I’ve enjoyed plenty of Pisco Sours and other egg white cocktails over the years, but had not gathered the confidence to make one on my own until recently.

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Home Bar: Banana Club

Home Bar: Banana Club

Some recipes are hard to approach when you want to make them at home. Whether it’s expensive equipment, obscure ingredients, or time-consuming steps, there are plenty of drinks that I wouldn’t try on my own.

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One of the categories that I’ve avoided over the years has been the use of raw eggs. I’ve enjoyed plenty of Pisco Sours and other egg white (or whole egg) cocktails over the years, but had not gathered the confidence to make one on my own until recently. I think that my hesitation here was understanding how the egg white would modify the drink in flavor—I’ve had a few experiences on the streets of Peru and friends’ homemade versions not turn out so well taste-wise.

Home Bar: Banana Club

It’s clear at first sight that egg white adds a gorgeous layer of foam and creamy texture, but there are a few best practices I’ve found over time that will help you approach recipes with raw egg:
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This recipe is a take the Clover Club cocktail made famous by the bar of the same name in New York. And while the cocktail definitely doesn’t need to be changed, I was keen to make use of my newly acquired banana liqueur from Giffard, which has successfully forced me to reconsider a wide variety of liqueurs. It’s the perfect mid-day drink to enjoy under the sun.

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GLASS

Coupe

RECIPE

2 oz tequila (I recommend Cimarron)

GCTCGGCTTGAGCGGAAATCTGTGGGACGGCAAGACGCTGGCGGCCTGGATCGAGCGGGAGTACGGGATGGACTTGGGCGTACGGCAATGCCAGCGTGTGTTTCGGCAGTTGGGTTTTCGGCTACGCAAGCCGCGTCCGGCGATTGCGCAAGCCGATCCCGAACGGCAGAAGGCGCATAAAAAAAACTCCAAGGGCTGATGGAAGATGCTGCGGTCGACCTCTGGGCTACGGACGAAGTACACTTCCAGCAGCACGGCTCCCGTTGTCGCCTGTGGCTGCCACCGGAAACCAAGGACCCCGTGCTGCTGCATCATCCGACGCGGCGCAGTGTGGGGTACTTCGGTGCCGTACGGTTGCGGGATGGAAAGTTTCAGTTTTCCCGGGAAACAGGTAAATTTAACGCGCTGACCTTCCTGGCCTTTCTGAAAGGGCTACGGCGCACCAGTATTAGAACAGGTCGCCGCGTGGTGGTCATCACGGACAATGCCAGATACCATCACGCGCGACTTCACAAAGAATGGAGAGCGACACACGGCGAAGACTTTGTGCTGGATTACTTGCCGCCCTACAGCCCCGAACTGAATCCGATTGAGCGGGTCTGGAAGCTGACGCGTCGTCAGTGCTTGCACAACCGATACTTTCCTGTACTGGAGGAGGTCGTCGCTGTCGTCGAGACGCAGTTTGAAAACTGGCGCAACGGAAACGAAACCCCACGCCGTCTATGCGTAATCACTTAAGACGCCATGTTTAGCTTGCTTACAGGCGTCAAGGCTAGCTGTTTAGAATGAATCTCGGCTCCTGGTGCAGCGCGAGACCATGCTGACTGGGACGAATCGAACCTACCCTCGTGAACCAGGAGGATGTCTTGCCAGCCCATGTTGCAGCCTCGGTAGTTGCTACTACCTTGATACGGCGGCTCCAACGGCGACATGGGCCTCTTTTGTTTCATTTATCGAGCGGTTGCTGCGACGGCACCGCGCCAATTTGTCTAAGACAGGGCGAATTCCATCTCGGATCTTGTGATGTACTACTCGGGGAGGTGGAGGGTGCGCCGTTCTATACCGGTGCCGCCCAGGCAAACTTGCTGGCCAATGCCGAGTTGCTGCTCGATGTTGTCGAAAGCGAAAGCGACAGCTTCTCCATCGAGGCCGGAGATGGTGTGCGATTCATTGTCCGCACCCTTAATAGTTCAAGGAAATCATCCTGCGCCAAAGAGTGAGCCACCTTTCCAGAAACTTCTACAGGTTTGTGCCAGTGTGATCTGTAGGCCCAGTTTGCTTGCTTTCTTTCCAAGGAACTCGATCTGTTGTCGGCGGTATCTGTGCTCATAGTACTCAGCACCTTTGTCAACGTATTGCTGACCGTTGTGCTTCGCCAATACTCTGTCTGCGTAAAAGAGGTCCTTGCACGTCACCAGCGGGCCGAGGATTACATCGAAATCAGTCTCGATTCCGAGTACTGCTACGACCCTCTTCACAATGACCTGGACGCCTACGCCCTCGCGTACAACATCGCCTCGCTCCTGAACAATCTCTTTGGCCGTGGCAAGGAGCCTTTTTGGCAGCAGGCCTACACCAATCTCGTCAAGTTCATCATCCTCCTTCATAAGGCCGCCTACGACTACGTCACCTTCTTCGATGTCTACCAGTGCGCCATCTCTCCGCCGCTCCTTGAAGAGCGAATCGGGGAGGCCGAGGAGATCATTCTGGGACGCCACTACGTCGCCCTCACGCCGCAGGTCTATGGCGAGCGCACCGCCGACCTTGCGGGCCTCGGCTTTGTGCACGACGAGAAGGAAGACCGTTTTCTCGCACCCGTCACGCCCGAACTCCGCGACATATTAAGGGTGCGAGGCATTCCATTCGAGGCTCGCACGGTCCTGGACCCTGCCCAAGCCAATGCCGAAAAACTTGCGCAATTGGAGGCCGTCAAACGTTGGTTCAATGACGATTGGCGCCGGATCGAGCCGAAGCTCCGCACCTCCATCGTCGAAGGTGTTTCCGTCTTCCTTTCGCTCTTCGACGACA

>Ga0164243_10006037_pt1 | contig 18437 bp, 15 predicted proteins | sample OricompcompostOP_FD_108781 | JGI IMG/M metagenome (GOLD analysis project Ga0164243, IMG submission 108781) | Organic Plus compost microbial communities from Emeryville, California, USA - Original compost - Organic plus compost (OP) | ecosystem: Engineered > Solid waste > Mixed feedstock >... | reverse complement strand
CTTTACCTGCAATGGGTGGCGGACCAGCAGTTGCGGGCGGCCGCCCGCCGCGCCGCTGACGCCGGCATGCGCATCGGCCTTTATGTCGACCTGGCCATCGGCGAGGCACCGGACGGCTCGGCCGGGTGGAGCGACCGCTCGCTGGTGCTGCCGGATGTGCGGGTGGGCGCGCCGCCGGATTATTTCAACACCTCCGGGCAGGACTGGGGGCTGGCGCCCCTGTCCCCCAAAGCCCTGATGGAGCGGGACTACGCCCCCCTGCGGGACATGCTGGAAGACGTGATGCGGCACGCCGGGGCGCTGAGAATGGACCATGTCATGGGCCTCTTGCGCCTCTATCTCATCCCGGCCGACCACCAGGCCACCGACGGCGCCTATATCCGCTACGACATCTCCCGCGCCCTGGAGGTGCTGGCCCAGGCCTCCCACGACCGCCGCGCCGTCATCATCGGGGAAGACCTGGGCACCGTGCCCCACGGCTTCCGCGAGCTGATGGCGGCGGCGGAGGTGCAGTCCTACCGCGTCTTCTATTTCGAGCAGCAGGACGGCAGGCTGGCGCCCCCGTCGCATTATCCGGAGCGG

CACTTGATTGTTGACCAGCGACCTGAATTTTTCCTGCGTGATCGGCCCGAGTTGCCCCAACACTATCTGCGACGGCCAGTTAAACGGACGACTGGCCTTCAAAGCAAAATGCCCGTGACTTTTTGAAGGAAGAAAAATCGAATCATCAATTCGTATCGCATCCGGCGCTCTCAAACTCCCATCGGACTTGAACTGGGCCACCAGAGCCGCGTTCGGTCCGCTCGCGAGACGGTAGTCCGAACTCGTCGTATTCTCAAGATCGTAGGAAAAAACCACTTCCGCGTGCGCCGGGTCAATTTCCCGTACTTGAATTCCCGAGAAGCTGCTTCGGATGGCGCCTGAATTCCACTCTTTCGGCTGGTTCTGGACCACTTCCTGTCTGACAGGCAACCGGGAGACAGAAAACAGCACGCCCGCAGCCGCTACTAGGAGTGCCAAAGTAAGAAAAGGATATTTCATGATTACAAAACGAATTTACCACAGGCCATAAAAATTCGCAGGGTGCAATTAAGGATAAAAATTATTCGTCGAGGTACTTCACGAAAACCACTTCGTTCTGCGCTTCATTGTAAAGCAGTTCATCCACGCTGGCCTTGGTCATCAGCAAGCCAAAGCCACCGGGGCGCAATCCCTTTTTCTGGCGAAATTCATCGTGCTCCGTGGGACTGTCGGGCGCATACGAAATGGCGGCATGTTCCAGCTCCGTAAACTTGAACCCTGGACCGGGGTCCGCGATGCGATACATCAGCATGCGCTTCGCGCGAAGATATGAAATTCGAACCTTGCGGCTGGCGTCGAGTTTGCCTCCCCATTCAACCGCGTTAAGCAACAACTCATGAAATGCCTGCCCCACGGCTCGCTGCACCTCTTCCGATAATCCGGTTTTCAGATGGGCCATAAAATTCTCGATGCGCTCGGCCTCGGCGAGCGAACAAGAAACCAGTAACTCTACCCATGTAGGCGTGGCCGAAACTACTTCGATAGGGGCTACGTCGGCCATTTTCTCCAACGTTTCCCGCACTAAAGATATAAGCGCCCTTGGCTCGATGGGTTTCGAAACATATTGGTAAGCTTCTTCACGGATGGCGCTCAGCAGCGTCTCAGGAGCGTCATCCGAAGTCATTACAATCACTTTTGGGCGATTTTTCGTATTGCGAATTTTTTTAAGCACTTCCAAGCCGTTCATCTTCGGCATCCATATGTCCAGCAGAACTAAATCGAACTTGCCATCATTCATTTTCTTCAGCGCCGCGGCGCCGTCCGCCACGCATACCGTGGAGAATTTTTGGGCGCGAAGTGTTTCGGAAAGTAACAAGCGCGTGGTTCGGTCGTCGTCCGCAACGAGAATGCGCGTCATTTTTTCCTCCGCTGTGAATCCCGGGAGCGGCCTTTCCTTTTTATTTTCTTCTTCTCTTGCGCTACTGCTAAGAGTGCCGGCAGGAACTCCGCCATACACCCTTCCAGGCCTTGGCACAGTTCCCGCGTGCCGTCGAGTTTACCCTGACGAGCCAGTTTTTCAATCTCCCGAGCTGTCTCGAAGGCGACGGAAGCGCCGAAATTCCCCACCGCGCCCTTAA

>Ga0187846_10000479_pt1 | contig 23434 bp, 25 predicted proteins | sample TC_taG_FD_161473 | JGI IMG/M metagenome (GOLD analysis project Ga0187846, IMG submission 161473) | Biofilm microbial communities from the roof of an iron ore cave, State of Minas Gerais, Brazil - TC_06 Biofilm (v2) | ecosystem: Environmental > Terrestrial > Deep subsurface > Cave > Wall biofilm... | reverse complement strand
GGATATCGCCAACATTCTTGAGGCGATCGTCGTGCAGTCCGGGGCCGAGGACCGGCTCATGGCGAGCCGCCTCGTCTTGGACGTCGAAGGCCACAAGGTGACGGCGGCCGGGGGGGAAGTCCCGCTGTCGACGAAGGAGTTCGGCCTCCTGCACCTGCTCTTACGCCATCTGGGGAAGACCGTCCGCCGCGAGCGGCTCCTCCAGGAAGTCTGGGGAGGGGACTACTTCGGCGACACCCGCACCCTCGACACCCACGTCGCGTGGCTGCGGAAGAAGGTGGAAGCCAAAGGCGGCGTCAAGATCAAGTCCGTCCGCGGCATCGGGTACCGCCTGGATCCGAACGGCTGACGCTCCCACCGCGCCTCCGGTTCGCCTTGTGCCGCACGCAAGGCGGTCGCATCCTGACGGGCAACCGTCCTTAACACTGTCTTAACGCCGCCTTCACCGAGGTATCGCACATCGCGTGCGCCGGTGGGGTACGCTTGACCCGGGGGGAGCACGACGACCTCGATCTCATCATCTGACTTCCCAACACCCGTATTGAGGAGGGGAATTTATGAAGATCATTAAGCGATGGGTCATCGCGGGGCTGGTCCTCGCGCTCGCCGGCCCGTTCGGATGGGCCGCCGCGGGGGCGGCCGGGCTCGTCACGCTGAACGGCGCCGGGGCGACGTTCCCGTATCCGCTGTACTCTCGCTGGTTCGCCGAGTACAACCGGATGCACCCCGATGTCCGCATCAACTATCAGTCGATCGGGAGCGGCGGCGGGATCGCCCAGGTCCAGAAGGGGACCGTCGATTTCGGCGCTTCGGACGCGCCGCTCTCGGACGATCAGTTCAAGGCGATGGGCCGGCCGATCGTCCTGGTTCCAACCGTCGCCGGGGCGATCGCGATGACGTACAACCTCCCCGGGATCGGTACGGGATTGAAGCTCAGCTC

.5 oz banana liqueur (I HIGHLY recommend Giffard Banane Du Bresil)
.5 oz lemon juice
.25 oz agave syrup (1 part agave diluted by 1 part water)
Egg white of one egg, approximately .25 oz (*see note)
3 drops of Angostura bitters (optional – mostly for design)

Add all ingredients, except the bitters, into a cocktail shaker. Shake for about 10 seconds to give a head start to the egg whites before diluting with ice to form a bit of thickness. Be careful when removing the top of the shaker as it may spray some of the ingredients, so do it slowly. Now fill the shaker with ice and shake until chilled (frost will develop on the tin of the shaker when it’s ready). Double strain through a fine mesh strainer (like this one from OXO) into the glass to keep out any undesired pulp and watch as the the thick egg whites form at the top. Add drops of bitters to the top of the drink and use a toothpick to create your design like this using a dropper. Some people suggest that the bitters floated on top distract from a potentially off-putting smell of the egg whites.

* Consuming raw eggs may increase your risk of food-borne illness, especially if you have certain medical conditions.

Photography and styling by Hannah Levy.

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Posted by Jeffrey Levy

Jeffrey is on a never-ending quest to find the next addition to his home bar. By night, he shakes and stirs as the founding partner of cocktail consulting company JW Hawthorne. By day, he runs a health care software company. Follow him @jfflvy on Instagram.

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